But when Isaiah wrote these words, it wasn’t the coming of Jesus that was on peoples’ minds.  It was hundreds of years before Jesus.  In the time of this reading, half of King David’s kingdom had already fallen to foreign enemies, and now new rivals were bearing down on the remaining people.  In the chapters previous to this passage, God through Isaiah has promised that God’s people will be ultimately demolished as a result of their faithlessness and injustice.  The people have heard God say that they will be wiped out, cut down, a stump where there was once majestic growth and power.

But God’s own beloved people will not suffer forever.  Renewal will still come from this line of David that was cut off.  Someone new will rise, someone with wisdom and understanding, someone who doesn’t judge with what he sees or decide by what he hears, but who instead looks at those who are poor and meek with righteousness and equity.  At the time, the people almost certainly thought it would be a new and mighty leader who would quickly restore their political fortunes.

But that’s not what God does.  Instead, hundreds of years later, God’s Son comes into the world.  This is the shoot from the stump of Jesse – a baby, born into a poor family, a refugee fleeing a murderous government, raised by a father who was not his own.  In this one unlikely person, God fulfills the promises of Isaiah.

God doesn’t deliver a political victory in the short term – instead, God gives the Son, God’s own self, so that we would have what we need to endure in faith.  For we who still struggle to survive, fighting for what we need like a tiny seedling on the shaded forest floor, the roots of God’s work reach out to us and nourish us, sustain us, grant us life and renewal in ways and places that we cannot even see. God sees us, truly sees us, even when we feel hurt and broken and lost and forgotten.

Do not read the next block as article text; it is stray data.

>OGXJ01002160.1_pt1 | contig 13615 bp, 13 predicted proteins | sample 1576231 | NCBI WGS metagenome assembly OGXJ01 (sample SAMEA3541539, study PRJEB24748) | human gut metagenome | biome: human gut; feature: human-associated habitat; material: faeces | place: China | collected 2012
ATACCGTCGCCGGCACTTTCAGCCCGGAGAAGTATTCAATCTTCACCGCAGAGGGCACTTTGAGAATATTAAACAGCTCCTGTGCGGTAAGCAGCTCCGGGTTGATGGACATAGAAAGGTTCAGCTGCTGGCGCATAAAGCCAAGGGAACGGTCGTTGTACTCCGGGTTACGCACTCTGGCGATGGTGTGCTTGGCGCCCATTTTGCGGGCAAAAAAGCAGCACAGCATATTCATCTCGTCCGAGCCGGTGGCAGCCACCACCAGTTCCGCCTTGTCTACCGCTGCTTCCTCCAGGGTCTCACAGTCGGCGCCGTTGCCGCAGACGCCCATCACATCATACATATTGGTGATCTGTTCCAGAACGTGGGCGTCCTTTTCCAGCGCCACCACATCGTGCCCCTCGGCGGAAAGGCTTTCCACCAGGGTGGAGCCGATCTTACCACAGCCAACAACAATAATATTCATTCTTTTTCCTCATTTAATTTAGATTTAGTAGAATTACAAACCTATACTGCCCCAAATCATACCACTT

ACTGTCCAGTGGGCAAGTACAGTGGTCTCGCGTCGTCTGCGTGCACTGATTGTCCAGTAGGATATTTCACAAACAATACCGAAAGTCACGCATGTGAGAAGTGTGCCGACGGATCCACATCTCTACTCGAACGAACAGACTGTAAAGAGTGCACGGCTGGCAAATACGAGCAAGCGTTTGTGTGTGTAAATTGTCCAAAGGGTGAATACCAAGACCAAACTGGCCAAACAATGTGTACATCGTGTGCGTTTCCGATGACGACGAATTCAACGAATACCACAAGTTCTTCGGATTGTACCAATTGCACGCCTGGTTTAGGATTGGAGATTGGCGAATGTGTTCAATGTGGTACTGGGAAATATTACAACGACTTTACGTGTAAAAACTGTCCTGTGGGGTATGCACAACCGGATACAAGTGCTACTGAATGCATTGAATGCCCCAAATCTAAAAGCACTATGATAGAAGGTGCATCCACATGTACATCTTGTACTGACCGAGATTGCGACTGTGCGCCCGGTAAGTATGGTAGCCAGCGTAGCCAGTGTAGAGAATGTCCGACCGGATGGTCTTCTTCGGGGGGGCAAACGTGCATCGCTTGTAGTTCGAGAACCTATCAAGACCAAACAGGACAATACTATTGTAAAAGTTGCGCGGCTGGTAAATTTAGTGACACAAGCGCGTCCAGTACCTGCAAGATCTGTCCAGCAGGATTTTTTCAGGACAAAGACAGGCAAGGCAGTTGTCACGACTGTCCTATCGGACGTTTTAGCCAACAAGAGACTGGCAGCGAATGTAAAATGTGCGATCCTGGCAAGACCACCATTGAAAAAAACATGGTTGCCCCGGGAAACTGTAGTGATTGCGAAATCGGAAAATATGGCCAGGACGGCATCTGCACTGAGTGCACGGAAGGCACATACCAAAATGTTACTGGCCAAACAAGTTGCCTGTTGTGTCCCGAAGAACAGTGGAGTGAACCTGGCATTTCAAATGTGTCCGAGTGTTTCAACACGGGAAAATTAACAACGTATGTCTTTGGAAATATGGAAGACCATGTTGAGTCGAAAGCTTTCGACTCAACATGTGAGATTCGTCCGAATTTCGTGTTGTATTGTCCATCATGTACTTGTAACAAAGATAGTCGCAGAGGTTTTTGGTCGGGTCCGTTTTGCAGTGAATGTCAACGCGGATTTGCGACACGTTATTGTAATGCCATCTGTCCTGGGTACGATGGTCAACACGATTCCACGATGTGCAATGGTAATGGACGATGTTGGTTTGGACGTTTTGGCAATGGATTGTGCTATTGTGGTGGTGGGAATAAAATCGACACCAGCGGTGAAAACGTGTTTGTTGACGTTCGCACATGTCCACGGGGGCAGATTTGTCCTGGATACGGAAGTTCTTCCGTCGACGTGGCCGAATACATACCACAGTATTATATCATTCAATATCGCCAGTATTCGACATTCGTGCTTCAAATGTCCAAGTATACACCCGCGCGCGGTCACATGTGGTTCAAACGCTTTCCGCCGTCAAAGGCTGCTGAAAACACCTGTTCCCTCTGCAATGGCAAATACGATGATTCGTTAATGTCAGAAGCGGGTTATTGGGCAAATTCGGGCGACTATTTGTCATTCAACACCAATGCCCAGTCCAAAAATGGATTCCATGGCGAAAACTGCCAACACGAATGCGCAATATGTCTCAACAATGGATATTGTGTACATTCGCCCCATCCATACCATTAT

Jesus, the shoot from the stump of Jesse, the one who brings life where there was once only death, the one who fulfills God’s promises for renewal even after the inevitability of destruction and suffering, the one who truly sees the poor and the meek and the hurt and the lost regardless of what anyone else says or thinks, Jesus reaches for us in small, slow, life-sustaining ways, like a system of tiny roots spreading through the rich soil.  We may think we can’t see it, that it’s not there, that there is no hope for renewal and life, until suddenly we look and realize that we have been stretching towards the sun all along, fed by God who, like a mother tree, gives herself that we could live.

To you who feel lost and broken, to you who feel unseen and uncared for, to you who feel as if you are living in the shadow of imminent destruction by powers much larger than you, to you who swear God is out to get you, to who wonder if this new normal can even be survived: to you, God promises that there will be healing, new life, regrowth, like a shoot from a dead stump sustained by forces that cannot be seen. This shoot from a stump is a holy image, a mystical reminder, that God is at work, and you, beloved of God, will be renewed.  Thanks be to God.  Amen.

Past Sermons